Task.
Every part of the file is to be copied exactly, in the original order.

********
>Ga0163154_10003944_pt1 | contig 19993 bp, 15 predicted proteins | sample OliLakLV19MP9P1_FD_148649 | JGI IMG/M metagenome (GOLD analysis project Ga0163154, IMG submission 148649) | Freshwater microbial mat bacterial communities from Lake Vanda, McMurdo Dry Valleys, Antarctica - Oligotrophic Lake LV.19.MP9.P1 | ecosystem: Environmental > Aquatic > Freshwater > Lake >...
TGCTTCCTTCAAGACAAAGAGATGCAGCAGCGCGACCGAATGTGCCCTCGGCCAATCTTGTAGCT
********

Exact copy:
>Ga0163154_10003944_pt1 | contig 19993 bp, 15 predicted proteins | sample OliLakLV19MP9P1_FD_148649 | JGI IMG/M metagenome (GOLD analysis project Ga0163154, IMG submission 148649) | Freshwater microbial mat bacterial communities from Lake Vanda, McMurdo Dry Valleys, Antarctica - Oligotrophic Lake LV.19.MP9.P1 | ecosystem: Environmental > Aquatic > Freshwater > Lake >...
TGCTTCCTTCAAGACAAAGAGATGCAGCAGCGCGACCGAATGTGCCCTCGGCCAATCTTGTAGCT